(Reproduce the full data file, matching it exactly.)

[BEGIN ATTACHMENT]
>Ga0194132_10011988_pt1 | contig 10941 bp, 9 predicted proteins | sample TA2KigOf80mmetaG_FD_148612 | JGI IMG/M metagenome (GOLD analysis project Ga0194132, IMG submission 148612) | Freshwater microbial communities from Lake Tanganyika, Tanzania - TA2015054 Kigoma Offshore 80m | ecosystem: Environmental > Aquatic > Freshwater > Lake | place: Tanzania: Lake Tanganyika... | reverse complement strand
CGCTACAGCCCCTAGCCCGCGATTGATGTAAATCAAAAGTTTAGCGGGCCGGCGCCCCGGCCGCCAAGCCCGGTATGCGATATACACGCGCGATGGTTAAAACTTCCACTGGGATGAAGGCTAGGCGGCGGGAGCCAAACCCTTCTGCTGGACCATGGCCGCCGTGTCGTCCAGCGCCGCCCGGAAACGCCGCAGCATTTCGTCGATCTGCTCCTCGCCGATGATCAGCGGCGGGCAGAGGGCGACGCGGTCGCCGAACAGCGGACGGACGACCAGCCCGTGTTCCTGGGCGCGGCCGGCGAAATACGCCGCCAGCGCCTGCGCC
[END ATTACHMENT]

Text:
>Ga0194132_10011988_pt1 | contig 10941 bp, 9 predicted proteins | sample TA2KigOf80mmetaG_FD_148612 | JGI IMG/M metagenome (GOLD analysis project Ga0194132, IMG submission 148612) | Freshwater microbial communities from Lake Tanganyika, Tanzania - TA2015054 Kigoma Offshore 80m | ecosystem: Environmental > Aquatic > Freshwater > Lake | place: Tanzania: Lake Tanganyika... | reverse complement strand
CGCTACAGCCCCTAGCCCGCGATTGATGTAAATCAAAAGTTTAGCGGGCCGGCGCCCCGGCCGCCAAGCCCGGTATGCGATATACACGCGCGATGGTTAAAACTTCCACTGGGATGAAGGCTAGGCGGCGGGAGCCAAACCCTTCTGCTGGACCATGGCCGCCGTGTCGTCCAGCGCCGCCCGGAAACGCCGCAGCATTTCGTCGATCTGCTCCTCGCCGATGATCAGCGGCGGGCAGAGGGCGACGCGGTCGCCGAACAGCGGACGGACGACCAGCCCGTGTTCCTGGGCGCGGCCGGCGAAATACGCCGCCAGCGCCTGCGCC